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Analysis Paper 1 - Cultural Perspectives on the Body...

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Cultural Perspectives on the Body Daniel Weitzer Analysis Paper October 5, 2008 Individuals gain substantial amounts of identity through the body. This is evidently demonstrated through one’s physical appearance. By recognition of ubiquitous markings, people allocate certain values through color and occupation. In addition, personhood plays a major role in identity as it assigns and gives membership to society. Identity is portrayed with recognition of personhood by establishing status in society through bodily appearances including representations of tattooing, branding, scarring, physical objects, obesity and “perfection.” The identification of an individual commences with the physical appearance. Through outwardly expression, such as tattoos, one can inevitably form an opinion of an individual. In Reading the Bodies of Early American Seafarers , “Tattoos marked the men who made a career out of the sea” (Newman 61). Therefore by acquisition of a tattoo, it implied that the individual served as a sailor. These individuals were regarded as possessing the lowest paid jobs and accordingly were inhabitants of a lower class. Furthermore, most sailors were not literate and lacked proper penmanship. The entirety of this information was conveyed to the public through tattoos, but more of their identities were revealed through specific symbols that signified an explicit connotation. These symbols consisted of names, initials, dates, seafaring descriptions and religious images. Each of these components that symbolize tattoos frames an individual’s identity. The appearance of a tattoo therefore contributes to the identification of a person by proposing their profession. Through, Stigma: Tattooing and Branding in Graeco-Roman Anitiquity , individuals received an identity involving punishment or status symbolizing the mark on their skin. Stigma usually implied a negative connotation through tattoos by means of castigation. In Graeco-Roman culture, “stigmas” on the right wrist of an individual with two barbarian letters were recognized as runaway slaves. In addition,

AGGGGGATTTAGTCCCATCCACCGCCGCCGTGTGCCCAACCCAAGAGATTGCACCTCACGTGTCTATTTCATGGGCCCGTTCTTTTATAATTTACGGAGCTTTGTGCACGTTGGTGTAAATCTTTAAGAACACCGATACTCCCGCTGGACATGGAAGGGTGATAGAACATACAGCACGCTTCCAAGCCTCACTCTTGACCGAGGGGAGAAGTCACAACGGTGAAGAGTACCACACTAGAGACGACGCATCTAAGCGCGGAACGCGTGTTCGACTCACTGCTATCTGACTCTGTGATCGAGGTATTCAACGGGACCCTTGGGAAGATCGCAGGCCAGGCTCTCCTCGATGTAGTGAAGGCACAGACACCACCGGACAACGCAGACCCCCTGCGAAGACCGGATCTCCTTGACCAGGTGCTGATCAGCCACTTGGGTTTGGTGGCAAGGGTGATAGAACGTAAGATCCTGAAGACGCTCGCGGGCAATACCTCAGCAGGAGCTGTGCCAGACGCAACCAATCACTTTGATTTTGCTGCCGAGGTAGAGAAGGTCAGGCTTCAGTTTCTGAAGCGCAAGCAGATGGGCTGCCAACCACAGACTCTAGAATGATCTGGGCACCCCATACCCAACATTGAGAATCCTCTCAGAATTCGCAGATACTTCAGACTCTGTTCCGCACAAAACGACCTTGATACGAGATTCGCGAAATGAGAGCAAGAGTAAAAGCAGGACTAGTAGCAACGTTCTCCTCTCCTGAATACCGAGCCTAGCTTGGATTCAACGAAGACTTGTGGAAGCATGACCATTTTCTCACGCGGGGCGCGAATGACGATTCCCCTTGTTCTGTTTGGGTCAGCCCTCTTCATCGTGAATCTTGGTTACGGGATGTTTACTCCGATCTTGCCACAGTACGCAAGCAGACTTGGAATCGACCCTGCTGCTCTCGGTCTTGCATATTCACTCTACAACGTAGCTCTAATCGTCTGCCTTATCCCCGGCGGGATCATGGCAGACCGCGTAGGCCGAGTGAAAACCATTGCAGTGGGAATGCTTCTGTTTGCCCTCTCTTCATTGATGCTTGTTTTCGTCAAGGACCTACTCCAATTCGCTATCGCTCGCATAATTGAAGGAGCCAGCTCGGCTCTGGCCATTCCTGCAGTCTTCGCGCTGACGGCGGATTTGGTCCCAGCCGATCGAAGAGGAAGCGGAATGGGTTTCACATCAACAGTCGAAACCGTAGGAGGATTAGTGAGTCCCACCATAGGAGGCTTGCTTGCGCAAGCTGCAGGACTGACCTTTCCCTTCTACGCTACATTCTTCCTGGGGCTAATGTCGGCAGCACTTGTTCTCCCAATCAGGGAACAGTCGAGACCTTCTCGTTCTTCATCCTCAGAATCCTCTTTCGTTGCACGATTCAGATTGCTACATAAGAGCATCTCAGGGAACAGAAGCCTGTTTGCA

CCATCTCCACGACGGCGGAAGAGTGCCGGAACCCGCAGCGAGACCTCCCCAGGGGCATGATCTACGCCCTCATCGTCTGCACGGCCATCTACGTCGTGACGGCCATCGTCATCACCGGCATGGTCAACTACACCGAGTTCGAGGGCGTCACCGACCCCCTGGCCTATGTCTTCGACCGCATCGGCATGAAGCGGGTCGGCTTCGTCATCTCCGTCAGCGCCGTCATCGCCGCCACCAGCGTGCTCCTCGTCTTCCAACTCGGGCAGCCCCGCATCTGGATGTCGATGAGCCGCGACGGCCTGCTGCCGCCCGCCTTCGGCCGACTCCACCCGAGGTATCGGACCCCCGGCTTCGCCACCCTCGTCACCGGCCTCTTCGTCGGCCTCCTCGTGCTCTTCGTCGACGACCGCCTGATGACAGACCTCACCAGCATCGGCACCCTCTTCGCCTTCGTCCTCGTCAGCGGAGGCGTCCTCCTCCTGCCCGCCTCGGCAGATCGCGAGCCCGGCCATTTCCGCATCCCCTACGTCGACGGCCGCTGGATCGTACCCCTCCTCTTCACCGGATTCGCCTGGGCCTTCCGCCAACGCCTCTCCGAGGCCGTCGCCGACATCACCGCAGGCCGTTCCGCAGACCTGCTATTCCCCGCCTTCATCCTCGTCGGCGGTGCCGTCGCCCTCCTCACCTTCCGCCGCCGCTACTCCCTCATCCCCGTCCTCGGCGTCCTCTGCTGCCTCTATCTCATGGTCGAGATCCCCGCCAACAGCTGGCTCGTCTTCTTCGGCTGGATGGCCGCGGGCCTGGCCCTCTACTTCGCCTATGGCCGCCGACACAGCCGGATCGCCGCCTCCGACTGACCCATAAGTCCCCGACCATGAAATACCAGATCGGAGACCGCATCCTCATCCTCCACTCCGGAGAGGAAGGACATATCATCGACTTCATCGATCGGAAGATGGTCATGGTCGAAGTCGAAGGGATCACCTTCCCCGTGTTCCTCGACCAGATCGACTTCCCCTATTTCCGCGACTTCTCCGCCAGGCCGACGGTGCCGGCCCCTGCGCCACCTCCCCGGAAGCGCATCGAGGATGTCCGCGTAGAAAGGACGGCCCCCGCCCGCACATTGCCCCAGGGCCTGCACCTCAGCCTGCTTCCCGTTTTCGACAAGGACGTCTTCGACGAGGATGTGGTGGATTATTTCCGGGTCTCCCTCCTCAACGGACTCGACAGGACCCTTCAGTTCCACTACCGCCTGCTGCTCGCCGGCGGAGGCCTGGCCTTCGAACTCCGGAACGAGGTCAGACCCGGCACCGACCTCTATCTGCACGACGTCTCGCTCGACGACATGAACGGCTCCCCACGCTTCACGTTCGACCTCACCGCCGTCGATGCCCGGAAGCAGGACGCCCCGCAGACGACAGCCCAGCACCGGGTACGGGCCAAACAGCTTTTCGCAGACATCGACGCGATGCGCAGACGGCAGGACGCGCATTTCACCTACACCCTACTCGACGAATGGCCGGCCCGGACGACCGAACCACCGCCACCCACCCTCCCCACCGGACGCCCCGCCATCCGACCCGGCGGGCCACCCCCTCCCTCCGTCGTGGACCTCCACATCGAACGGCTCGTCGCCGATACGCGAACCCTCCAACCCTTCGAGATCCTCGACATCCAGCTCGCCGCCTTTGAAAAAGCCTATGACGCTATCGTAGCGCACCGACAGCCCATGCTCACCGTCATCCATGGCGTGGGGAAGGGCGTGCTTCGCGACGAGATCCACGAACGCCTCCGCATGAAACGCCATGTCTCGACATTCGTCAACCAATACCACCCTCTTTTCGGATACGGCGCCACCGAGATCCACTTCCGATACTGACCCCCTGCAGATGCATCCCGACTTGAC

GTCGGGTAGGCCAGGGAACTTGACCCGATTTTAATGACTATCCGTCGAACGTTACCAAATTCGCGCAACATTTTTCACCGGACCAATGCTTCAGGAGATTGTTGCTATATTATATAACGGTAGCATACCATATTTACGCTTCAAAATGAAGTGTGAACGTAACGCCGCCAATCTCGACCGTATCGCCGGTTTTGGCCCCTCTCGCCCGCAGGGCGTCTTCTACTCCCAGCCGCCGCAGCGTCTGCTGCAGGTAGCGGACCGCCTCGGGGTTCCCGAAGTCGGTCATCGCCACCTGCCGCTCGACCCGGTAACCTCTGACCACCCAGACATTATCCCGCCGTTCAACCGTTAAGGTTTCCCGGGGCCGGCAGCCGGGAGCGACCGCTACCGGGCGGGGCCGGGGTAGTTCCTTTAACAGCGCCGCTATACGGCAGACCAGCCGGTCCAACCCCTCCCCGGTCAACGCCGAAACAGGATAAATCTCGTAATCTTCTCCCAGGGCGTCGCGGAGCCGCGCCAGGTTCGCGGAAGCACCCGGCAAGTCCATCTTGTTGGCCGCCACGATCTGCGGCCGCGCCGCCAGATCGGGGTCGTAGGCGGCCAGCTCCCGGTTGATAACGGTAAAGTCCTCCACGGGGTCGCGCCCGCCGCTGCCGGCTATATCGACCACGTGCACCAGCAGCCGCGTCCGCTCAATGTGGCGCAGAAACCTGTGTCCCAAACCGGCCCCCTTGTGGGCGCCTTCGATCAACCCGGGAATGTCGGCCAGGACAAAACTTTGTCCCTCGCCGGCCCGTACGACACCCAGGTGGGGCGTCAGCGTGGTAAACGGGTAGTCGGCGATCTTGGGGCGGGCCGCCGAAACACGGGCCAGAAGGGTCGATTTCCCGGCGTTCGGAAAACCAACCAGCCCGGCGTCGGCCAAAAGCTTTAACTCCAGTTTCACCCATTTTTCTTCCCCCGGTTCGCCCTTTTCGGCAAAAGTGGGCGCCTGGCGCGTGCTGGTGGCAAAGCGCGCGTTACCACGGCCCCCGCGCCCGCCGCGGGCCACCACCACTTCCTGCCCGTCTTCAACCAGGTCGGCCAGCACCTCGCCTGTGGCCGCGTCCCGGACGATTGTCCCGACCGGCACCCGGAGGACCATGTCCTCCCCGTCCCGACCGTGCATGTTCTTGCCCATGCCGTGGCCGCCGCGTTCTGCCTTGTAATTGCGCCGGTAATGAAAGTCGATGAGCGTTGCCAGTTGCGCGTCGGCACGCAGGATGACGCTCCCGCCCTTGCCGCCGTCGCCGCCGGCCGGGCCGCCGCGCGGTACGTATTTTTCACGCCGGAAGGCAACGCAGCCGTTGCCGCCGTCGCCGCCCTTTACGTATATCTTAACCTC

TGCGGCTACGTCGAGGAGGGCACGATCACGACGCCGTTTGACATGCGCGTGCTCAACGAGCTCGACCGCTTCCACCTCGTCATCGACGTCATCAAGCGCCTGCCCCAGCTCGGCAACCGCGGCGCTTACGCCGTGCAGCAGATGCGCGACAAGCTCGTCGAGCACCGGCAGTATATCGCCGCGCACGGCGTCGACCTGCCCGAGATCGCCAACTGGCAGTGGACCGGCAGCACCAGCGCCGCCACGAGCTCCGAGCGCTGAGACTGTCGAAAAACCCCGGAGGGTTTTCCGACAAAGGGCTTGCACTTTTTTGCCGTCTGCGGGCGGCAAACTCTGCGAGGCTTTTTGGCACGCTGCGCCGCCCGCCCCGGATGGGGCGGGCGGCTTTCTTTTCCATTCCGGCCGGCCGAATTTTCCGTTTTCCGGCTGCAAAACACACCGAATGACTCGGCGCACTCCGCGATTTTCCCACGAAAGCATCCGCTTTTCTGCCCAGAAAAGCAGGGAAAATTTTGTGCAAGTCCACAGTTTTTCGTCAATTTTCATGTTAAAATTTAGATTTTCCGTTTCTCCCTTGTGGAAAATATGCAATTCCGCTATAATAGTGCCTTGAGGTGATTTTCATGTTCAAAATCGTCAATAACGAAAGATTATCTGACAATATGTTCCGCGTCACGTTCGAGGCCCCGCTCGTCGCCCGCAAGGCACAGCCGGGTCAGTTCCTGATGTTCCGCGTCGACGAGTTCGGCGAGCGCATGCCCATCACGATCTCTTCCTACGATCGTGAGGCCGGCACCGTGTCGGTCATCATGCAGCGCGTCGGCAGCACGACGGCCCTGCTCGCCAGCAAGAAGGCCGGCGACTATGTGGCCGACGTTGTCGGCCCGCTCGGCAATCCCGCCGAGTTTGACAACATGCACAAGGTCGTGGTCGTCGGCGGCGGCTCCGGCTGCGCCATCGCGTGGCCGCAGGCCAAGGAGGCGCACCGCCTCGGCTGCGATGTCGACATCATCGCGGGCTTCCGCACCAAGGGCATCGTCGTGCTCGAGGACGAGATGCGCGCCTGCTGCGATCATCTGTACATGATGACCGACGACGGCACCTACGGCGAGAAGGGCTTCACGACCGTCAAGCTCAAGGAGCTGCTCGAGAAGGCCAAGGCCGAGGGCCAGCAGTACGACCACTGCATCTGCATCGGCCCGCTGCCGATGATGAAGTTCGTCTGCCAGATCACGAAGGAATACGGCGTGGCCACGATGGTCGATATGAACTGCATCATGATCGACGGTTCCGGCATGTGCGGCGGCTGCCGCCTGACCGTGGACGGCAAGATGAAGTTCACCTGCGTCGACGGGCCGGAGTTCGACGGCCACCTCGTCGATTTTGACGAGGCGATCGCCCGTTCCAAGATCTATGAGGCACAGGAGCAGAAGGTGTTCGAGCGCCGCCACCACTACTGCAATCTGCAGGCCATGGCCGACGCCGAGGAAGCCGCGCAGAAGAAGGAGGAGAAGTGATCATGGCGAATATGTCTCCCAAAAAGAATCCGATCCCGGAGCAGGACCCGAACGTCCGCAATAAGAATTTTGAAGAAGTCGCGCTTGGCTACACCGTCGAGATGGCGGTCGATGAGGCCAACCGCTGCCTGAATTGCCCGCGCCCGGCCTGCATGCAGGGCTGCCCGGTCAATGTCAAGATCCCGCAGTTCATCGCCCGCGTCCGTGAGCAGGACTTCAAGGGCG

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penal tattooing normally identified delinquent slaves, criminals and prisoners of war as they were the only ones to receive this act of punishment. In opposition to tattoos, branding demonstrated a penalty through a scar formed by a hot iron. Branding also declared rank as, “Kings deck themselves with emblems such as crowns and scepters in order to declare their status” (Jones 151). Accordingly, many individuals can be
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